Mysterious Fungi Discovered Hidden For Millions of Years Underground
Researchers at the Swedish University of Agricultural Sciences (SLU) in Uppsala, Sweden, have cultivated and classified fungi that had previously been known only through DNA sequences. The fungi, which have lived hidden underground for millions of years, represent a class of fungi that is new to scientists, Archaeorhizomycetes. The findings are being published in the scientific journal Science on August 12.
Culture stained make cell walls visible. Hyphae (long, branching filamentous structure) and swellings (clamydospores) are visible. Credit: Audrius Menkis
A type of fungus that's been lurking underground for millions of years, previously known to science only through its DNA, has been cultured, photographed, named and assigned a place on the tree of life
Archaeorhizomyces finlayi was isolated from the tip of a pine root that was colonized by a mycorrhizal fungus. However, scientists have not been able to show that A. finlayi forms ectomycorrhizal structures on roots in the lab. Photographed with a light microscope.
The fungi now classified are considerably more prevalent in the ground than was previously thought, and they probably occur all over the world, scientists believe. DNA has been identified from about a hundred different species of Archaeorhizomycetes. The findings are based on more than 50 studies from different ecosystems such as pine forests in Sweden, grasslands in California, and tropical rainforests in Costa Rica and Australia.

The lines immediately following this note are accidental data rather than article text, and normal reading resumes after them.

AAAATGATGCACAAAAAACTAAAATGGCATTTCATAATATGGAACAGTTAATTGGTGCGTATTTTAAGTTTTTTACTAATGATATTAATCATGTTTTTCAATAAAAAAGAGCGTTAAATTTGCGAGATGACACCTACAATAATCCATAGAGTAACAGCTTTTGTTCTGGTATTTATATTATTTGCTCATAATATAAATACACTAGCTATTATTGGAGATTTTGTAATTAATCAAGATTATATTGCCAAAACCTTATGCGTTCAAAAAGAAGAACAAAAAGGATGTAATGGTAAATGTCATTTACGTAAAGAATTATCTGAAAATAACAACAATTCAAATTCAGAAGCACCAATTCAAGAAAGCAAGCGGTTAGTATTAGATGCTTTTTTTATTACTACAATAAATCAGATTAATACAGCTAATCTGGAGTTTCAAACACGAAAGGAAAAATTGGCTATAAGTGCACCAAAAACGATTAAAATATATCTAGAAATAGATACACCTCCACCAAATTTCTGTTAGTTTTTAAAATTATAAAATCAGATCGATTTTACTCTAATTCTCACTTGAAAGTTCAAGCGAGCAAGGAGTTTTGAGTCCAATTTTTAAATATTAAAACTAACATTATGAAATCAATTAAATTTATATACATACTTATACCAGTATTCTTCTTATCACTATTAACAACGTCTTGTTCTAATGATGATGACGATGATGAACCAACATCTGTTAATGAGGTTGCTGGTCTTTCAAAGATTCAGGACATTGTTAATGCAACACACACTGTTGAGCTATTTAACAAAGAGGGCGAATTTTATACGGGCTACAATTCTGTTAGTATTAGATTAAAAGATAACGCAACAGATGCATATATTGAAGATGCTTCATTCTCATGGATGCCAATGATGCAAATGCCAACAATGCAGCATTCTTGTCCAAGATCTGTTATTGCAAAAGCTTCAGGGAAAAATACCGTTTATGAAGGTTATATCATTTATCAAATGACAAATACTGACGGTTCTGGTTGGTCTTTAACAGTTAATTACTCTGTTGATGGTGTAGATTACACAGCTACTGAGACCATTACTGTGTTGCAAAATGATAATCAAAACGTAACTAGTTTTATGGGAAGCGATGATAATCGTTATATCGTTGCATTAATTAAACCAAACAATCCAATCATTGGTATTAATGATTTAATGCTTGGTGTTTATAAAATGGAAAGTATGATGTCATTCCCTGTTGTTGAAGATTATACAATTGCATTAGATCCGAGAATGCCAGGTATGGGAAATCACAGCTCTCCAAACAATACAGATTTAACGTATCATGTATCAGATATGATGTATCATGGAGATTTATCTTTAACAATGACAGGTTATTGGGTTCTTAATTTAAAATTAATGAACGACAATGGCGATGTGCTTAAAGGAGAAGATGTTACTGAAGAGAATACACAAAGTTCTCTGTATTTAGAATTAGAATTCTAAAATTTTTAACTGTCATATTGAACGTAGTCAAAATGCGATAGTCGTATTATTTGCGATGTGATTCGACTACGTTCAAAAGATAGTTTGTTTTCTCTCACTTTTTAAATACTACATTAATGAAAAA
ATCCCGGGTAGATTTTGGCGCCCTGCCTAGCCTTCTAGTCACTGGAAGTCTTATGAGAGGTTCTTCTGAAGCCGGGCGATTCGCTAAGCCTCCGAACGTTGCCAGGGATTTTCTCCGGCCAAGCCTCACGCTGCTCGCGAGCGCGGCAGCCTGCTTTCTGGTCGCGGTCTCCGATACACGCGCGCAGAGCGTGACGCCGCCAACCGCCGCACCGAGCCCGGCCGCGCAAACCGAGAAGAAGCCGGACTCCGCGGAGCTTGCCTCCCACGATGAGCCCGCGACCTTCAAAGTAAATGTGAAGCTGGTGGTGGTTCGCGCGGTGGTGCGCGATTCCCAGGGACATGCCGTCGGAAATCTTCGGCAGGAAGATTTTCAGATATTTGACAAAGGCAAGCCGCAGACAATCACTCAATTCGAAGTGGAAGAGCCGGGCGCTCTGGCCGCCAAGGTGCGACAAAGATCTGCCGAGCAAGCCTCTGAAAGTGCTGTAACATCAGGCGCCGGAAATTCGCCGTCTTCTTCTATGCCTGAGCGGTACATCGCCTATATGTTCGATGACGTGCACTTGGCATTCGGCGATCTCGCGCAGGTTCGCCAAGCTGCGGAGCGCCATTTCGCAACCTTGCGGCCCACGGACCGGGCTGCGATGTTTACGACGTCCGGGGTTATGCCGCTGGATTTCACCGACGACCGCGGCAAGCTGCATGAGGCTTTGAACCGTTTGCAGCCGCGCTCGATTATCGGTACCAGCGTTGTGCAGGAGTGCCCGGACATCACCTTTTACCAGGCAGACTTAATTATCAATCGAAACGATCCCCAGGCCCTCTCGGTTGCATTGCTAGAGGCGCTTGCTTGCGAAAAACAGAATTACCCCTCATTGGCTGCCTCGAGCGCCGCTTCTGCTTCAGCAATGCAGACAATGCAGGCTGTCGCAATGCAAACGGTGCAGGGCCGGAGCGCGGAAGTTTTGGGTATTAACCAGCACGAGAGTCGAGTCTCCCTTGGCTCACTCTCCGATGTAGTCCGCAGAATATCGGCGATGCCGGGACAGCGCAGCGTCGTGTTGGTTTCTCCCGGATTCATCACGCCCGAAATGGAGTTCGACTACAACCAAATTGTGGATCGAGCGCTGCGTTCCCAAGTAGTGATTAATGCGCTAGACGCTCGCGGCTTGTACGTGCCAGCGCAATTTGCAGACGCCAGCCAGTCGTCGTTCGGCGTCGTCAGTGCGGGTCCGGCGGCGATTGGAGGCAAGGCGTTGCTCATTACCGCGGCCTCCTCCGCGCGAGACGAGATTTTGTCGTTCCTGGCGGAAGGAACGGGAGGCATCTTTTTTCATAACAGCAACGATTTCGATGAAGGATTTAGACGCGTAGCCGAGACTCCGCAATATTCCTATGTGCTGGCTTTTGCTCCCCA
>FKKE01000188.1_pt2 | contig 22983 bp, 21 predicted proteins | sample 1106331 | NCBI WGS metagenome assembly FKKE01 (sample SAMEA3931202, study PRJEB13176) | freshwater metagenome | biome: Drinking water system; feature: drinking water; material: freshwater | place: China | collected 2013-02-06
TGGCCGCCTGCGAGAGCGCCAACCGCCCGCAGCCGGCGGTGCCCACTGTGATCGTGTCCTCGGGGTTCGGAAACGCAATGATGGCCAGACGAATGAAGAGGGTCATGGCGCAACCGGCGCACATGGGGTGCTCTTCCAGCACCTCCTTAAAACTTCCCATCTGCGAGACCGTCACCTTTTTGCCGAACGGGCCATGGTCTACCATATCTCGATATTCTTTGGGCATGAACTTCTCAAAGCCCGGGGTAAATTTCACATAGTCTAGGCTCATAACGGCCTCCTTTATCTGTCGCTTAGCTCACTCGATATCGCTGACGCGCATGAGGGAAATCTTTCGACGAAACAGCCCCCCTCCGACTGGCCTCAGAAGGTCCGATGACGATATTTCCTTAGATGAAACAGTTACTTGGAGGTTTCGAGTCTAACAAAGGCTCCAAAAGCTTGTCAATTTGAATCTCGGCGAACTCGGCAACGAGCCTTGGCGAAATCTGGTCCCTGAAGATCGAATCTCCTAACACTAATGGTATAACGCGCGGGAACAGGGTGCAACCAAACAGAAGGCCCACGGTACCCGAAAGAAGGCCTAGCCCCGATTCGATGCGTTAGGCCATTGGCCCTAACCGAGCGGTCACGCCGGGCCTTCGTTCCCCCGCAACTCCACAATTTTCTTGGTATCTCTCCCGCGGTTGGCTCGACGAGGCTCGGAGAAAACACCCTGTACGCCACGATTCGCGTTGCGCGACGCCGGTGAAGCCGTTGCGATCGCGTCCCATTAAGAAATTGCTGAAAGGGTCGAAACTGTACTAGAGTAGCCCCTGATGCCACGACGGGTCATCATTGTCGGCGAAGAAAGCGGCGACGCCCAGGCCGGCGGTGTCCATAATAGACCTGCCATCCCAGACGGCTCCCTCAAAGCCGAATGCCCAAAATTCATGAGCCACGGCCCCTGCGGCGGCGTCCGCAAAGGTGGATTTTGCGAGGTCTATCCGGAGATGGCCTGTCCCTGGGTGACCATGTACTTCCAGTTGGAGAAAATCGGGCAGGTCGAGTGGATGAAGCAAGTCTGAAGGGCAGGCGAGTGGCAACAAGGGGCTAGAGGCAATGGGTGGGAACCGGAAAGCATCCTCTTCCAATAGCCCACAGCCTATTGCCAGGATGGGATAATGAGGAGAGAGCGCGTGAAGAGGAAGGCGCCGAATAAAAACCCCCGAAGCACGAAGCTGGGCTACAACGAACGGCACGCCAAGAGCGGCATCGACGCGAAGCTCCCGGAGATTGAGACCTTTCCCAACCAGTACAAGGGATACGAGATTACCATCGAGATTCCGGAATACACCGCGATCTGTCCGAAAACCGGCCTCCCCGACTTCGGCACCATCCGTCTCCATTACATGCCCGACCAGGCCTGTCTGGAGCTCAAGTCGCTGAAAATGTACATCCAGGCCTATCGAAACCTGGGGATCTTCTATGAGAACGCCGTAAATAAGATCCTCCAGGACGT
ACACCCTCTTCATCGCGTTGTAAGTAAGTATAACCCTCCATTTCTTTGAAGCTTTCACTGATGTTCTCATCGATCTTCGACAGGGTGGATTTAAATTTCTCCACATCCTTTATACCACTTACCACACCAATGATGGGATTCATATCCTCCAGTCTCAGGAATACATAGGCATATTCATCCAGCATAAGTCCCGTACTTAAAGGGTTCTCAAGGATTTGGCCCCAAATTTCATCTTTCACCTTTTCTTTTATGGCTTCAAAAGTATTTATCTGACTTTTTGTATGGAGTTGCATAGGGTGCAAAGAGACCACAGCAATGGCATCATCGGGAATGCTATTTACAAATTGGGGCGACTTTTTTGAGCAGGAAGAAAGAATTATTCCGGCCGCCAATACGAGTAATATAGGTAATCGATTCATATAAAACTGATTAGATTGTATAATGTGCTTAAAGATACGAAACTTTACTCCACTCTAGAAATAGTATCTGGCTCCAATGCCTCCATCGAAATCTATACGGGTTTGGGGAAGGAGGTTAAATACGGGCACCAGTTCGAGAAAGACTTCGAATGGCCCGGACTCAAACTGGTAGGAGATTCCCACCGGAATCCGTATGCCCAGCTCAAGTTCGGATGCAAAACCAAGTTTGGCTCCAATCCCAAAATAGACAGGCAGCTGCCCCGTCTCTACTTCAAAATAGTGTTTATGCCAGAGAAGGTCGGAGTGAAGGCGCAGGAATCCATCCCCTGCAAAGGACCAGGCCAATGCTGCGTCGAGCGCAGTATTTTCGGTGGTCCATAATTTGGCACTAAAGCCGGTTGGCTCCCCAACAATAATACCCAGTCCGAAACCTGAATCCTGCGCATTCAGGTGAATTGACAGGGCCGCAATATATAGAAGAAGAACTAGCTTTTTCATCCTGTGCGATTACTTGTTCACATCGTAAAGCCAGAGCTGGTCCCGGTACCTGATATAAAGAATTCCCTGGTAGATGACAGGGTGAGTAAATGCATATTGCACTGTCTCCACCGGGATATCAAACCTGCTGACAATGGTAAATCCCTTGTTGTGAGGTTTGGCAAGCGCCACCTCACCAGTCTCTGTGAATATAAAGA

– I believe it would be difficult to find a soil sample that does not contain these fungi, says Associate Professor Anna Rosling, who led the work at the SLU Department of Forest Mycology and Plant Pathology. Since they are so common in the ground, we assume they play an important role in soil ecosystems, and now that we can cultivate them, we can finally explore what they do.
Fungus hyphae and swellings (chlamydospores). The fungus was fixated and then photographed using a scanning electron microscope.
– It’s not quite clear what their role is, but our findings will be of great importance for how we study the function of fungi in the ecosystem and for our understanding of the evolution of fungi.
Nearly twelve years ago, Anna Rosling and her colleagues took samples of coniferous tree roots in Nyänget outside Umeå in Sweden. They cultivated fungi from these roots, but it was a long time before they realize that the slowly growing, beige-colored culture was a unique species, the first known culture of a mysterious type of new soil fungi.
The species was named by the SLU researchers: Archaeorhizomyces finlayi. The “last name” is after a colleague at the department, Professor Roger Finlay.
– We wanted to recognize his many contributions to the scientific understanding of ground ecosystems, says Anna Rosling.